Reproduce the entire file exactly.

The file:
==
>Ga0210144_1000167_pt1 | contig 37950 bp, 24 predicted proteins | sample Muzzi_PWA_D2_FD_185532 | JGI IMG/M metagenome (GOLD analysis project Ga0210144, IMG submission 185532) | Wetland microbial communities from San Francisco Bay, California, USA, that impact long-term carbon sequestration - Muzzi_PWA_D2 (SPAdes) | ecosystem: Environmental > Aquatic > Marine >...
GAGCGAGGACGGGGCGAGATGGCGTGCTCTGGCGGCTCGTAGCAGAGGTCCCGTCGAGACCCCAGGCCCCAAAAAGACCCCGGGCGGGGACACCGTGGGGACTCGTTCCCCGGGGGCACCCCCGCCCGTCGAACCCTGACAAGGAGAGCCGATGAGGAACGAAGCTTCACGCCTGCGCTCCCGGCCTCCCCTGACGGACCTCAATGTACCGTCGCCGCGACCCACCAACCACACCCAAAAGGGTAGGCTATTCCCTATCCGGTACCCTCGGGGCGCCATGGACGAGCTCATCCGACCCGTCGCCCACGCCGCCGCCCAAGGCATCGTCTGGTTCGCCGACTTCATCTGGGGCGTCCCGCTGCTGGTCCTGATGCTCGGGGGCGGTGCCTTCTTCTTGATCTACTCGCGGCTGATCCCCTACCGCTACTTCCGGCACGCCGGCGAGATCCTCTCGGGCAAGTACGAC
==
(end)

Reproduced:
>Ga0210144_1000167_pt1 | contig 37950 bp, 24 predicted proteins | sample Muzzi_PWA_D2_FD_185532 | JGI IMG/M metagenome (GOLD analysis project Ga0210144, IMG submission 185532) | Wetland microbial communities from San Francisco Bay, California, USA, that impact long-term carbon sequestration - Muzzi_PWA_D2 (SPAdes) | ecosystem: Environmental > Aquatic > Marine >...
GAGCGAGGACGGGGCGAGATGGCGTGCTCTGGCGGCTCGTAGCAGAGGTCCCGTCGAGACCCCAGGCCCCAAAAAGACCCCGGGCGGGGACACCGTGGGGACTCGTTCCCCGGGGGCACCCCCGCCCGTCGAACCCTGACAAGGAGAGCCGATGAGGAACGAAGCTTCACGCCTGCGCTCCCGGCCTCCCCTGACGGACCTCAATGTACCGTCGCCGCGACCCACCAACCACACCCAAAAGGGTAGGCTATTCCCTATCCGGTACCCTCGGGGCGCCATGGACGAGCTCATCCGACCCGTCGCCCACGCCGCCGCCCAAGGCATCGTCTGGTTCGCCGACTTCATCTGGGGCGTCCCGCTGCTGGTCCTGATGCTCGGGGGCGGTGCCTTCTTCTTGATCTACTCGCGGCTGATCCCCTACCGCTACTTCCGGCACGCCGGCGAGATCCTCTCGGGCAAGTACGAC